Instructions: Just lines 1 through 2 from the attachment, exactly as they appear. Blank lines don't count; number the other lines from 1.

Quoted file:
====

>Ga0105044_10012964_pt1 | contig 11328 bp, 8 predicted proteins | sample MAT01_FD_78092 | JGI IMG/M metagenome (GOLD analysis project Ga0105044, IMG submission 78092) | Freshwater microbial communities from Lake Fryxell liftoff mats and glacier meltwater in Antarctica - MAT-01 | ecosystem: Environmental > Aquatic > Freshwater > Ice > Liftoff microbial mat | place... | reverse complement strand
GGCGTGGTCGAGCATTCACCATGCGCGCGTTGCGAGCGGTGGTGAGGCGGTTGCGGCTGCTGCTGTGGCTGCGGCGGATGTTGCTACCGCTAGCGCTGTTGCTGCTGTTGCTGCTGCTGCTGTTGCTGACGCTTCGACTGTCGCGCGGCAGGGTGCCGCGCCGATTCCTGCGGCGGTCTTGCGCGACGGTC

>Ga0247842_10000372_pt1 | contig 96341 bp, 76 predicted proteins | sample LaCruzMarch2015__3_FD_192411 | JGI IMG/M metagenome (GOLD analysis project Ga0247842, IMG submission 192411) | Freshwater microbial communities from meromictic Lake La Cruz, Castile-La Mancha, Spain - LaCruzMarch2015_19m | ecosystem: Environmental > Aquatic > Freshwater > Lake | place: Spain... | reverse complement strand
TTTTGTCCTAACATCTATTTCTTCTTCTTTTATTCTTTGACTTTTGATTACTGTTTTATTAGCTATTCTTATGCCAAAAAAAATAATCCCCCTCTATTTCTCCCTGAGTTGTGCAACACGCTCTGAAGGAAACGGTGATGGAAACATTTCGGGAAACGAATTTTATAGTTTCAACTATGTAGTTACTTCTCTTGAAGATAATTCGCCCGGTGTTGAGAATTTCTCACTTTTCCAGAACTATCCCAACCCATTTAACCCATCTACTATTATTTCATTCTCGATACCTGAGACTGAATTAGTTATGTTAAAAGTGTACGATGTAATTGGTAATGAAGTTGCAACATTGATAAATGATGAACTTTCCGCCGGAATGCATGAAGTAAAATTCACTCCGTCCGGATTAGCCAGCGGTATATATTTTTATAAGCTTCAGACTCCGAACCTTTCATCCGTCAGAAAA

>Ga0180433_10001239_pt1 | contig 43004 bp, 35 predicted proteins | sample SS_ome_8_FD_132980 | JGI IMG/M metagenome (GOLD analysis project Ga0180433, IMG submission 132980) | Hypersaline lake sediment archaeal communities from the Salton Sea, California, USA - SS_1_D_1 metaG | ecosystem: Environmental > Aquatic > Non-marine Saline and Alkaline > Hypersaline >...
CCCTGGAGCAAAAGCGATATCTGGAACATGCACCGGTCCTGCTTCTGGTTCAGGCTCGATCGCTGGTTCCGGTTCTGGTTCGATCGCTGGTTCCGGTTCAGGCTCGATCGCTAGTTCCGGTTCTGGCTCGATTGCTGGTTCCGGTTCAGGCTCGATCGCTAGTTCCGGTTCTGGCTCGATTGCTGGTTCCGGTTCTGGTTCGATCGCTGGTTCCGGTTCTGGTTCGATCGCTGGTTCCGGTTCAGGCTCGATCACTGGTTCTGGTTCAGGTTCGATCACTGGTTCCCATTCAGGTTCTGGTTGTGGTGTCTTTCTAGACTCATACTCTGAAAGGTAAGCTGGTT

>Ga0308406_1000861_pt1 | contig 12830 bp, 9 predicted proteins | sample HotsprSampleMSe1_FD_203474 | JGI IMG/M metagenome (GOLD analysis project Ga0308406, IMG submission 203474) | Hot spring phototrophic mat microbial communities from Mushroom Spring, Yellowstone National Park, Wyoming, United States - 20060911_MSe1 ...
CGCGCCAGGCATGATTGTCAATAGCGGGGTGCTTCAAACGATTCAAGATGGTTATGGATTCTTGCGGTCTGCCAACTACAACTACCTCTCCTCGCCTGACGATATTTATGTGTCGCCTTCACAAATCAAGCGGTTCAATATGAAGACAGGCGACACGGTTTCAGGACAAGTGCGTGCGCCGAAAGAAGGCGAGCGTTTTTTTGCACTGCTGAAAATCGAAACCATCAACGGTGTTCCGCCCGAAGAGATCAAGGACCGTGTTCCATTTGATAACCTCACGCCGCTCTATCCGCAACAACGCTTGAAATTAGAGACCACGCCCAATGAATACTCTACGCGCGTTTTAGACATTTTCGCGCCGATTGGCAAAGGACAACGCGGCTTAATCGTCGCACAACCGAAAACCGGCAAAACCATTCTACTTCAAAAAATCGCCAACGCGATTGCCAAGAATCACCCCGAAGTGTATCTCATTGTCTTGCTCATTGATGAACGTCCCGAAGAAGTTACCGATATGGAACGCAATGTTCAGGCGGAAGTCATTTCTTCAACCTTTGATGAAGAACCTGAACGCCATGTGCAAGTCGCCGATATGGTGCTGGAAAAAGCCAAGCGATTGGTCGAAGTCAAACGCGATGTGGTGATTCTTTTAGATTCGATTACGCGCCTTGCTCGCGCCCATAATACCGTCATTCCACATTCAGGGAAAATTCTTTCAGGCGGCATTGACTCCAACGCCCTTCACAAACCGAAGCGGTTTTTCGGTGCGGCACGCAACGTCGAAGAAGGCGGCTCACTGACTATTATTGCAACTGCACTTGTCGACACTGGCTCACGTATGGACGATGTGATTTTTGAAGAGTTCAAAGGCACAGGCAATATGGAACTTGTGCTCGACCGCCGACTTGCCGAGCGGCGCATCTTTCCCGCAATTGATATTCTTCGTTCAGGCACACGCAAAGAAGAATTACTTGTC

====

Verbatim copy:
>Ga0105044_10012964_pt1 | contig 11328 bp, 8 predicted proteins | sample MAT01_FD_78092 | JGI IMG/M metagenome (GOLD analysis project Ga0105044, IMG submission 78092) | Freshwater microbial communities from Lake Fryxell liftoff mats and glacier meltwater in Antarctica - MAT-01 | ecosystem: Environmental > Aquatic > Freshwater > Ice > Liftoff microbial mat | place... | reverse complement strand
GGCGTGGTCGAGCATTCACCATGCGCGCGTTGCGAGCGGTGGTGAGGCGGTTGCGGCTGCTGCTGTGGCTGCGGCGGATGTTGCTACCGCTAGCGCTGTTGCTGCTGTTGCTGCTGCTGCTGTTGCTGACGCTTCGACTGTCGCGCGGCAGGGTGCCGCGCCGATTCCTGCGGCGGTCTTGCGCGACGGTC